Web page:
Question the Bathroom

Have you ever stopped to really think about bathrooms? Like, really questioned the prevailing standards of how bathrooms are designed? I’m of the belief that not too many people have done that, because if they had, there’d probably be more options on the market. 

I mean, almost every bathroom I’ve come across in this part of the world is a variation on the same theme: chair-like toilet that’s too high for optimal positioning, sink that’s too low to be really useful, shower freshly scrubbed with toxic chemicals and maybe a bath. Other common inclusions are fairly poor ventilation, and a cup of toothbrushes placed mere centimetres from the toilet. 

You get where I’m going with this. Contemporary bathrooms are unhealthy, not to mention wasteful. We’re just so used to them being the way they are that we don’t imagine they could be any other way. It’s like, if you were doing a bathroom remodel, would you consider a composting squat toilet? Probably not, unless you’re one of the few people who’ve taken a nerdy interest in toilet design. The rest of us just default to what’s on the market, wrongly assuming that toilet manufacturers know best. That’s fair – we don’t have the plague, right? But it’s still wrong.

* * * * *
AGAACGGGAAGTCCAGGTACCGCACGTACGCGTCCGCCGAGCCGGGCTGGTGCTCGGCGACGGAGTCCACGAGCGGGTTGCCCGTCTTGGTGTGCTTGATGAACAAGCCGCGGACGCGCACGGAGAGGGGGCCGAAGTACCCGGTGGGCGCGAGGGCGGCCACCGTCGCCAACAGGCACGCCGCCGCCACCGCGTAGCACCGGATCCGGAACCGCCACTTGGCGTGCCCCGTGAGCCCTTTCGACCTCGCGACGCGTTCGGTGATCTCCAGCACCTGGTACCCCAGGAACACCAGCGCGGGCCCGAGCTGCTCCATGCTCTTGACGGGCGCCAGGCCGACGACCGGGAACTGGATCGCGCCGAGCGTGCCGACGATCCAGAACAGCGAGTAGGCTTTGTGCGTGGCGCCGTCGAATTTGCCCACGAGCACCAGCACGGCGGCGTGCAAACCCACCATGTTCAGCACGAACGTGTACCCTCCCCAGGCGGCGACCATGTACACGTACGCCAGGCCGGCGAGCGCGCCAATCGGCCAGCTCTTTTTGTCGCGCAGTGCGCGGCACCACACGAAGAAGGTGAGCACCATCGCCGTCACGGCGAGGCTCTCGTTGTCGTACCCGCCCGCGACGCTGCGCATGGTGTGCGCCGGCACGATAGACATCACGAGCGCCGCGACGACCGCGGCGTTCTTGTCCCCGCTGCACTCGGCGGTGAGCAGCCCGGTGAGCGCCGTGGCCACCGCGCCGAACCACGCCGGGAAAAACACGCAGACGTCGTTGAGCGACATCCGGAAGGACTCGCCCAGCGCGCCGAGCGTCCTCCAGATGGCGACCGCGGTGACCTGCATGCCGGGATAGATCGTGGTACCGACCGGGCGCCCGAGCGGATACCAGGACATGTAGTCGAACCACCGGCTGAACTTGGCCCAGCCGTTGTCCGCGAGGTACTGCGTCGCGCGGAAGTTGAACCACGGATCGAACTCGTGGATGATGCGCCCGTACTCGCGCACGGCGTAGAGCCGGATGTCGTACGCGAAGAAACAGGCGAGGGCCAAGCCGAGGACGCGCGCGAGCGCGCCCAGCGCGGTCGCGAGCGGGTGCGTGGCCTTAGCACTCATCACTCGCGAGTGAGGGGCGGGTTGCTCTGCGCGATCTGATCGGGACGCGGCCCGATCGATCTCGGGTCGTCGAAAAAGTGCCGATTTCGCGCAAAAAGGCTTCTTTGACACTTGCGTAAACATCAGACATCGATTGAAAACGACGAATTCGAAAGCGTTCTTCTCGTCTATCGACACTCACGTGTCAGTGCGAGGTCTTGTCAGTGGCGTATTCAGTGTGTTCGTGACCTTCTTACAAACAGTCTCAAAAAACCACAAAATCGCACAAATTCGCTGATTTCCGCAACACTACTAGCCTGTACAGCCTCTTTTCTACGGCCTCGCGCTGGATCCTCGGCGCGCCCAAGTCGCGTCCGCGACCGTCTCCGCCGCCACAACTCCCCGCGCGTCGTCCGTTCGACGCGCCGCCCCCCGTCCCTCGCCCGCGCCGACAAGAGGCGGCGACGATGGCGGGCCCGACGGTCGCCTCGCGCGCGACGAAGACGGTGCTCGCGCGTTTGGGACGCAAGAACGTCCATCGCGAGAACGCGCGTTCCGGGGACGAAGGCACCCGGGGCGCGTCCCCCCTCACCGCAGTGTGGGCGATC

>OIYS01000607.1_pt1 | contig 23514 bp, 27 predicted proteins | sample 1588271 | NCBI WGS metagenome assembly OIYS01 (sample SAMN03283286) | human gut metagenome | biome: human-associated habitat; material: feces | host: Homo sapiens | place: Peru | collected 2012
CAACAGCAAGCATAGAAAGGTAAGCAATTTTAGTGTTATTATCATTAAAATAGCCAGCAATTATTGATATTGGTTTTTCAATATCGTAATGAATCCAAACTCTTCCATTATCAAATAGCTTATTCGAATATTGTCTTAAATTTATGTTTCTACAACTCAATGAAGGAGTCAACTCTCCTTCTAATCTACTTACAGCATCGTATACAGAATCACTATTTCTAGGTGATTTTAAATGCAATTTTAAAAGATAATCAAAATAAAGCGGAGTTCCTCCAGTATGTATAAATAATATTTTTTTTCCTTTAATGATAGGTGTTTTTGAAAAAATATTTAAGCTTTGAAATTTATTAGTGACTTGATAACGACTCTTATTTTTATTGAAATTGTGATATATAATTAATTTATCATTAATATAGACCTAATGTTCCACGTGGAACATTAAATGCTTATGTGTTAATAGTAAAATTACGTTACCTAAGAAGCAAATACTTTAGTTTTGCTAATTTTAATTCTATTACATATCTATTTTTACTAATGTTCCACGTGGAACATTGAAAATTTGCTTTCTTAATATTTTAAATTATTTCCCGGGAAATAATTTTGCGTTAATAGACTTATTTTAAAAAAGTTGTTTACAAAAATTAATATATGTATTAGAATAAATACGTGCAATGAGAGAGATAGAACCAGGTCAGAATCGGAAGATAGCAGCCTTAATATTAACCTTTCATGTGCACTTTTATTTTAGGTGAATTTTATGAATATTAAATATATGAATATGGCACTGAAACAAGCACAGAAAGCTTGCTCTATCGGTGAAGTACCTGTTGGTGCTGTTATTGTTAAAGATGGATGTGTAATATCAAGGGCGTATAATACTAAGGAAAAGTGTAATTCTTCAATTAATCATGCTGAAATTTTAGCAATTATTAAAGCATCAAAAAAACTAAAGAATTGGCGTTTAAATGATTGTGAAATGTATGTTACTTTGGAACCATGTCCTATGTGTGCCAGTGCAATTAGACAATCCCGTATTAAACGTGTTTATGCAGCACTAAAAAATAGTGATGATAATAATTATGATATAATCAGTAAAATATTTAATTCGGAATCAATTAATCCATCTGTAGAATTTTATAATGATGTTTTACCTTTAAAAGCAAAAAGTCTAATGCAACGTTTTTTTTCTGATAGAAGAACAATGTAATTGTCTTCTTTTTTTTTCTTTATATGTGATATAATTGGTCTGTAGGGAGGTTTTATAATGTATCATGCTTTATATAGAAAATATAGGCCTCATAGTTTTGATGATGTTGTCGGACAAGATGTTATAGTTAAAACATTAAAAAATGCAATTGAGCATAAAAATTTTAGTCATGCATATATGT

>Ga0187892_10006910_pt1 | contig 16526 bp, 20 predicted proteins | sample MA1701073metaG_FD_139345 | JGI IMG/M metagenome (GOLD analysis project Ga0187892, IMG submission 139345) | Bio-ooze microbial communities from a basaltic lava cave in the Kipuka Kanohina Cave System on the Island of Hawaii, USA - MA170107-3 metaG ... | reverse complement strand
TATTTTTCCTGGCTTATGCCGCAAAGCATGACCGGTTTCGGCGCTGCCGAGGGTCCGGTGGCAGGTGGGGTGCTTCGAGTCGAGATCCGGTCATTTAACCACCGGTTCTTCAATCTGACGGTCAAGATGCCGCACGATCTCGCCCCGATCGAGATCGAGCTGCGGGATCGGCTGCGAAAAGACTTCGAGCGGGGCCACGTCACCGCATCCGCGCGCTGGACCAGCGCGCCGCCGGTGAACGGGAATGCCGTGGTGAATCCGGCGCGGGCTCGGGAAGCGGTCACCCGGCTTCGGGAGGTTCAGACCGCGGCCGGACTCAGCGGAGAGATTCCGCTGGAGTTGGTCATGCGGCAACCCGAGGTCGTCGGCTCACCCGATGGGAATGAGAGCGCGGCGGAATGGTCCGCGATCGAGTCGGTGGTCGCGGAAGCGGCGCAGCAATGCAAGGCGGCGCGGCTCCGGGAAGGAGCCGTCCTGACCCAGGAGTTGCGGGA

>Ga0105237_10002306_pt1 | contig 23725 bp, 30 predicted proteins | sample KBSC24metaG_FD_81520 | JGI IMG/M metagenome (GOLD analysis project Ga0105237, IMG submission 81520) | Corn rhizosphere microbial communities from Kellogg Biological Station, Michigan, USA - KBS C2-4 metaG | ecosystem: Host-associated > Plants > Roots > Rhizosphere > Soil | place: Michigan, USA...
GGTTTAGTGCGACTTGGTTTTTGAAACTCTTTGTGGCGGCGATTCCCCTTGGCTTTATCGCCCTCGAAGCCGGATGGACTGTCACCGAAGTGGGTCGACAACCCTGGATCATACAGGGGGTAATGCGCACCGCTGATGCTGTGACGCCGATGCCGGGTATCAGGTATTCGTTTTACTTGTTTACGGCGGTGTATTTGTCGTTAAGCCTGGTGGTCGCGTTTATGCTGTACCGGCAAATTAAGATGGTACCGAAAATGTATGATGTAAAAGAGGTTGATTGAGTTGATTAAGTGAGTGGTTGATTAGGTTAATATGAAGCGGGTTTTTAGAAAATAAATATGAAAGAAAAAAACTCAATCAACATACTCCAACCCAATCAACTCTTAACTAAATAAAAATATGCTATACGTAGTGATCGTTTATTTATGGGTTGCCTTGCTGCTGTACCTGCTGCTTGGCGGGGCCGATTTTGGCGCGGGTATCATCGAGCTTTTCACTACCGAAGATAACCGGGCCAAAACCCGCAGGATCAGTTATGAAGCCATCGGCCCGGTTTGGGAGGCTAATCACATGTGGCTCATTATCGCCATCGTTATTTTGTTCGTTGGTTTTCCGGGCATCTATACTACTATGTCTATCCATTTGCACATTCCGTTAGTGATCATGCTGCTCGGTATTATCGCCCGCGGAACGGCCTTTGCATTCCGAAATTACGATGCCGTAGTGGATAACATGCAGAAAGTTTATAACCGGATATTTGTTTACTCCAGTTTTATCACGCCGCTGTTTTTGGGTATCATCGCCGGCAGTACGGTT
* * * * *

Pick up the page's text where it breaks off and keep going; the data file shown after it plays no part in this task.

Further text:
Don’t even get my started on contemporary kitchen design. Melbourne homes might have beautiful, functional kitchens, but there are plenty of ways they could be improved to radically minimise energy wastage. People are generally a bit more open to talking about this than they are to discussing bathroom makeovers. I don’t know if it’s because they unconsciously consider talking about toilets to be uncouth, or because they don’t want to face facts because they’ll then have to do something about it.

It could also be that they just don’t believe there’s anything wrong with the current design. That doesn’t surprise me, given that it artfully conceals the more horrifying aspects of the space, such as its connection to a sewerage system.